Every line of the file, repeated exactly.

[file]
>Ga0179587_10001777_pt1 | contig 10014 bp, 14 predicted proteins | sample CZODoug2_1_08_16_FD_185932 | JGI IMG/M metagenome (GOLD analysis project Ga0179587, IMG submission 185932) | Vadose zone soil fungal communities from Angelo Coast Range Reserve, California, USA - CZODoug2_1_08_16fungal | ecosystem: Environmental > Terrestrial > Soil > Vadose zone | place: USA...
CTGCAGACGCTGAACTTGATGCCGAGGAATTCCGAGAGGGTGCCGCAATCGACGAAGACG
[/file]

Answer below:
>Ga0179587_10001777_pt1 | contig 10014 bp, 14 predicted proteins | sample CZODoug2_1_08_16_FD_185932 | JGI IMG/M metagenome (GOLD analysis project Ga0179587, IMG submission 185932) | Vadose zone soil fungal communities from Angelo Coast Range Reserve, California, USA - CZODoug2_1_08_16fungal | ecosystem: Environmental > Terrestrial > Soil > Vadose zone | place: USA...
CTGCAGACGCTGAACTTGATGCCGAGGAATTCCGAGAGGGTGCCGCAATCGACGAAGACG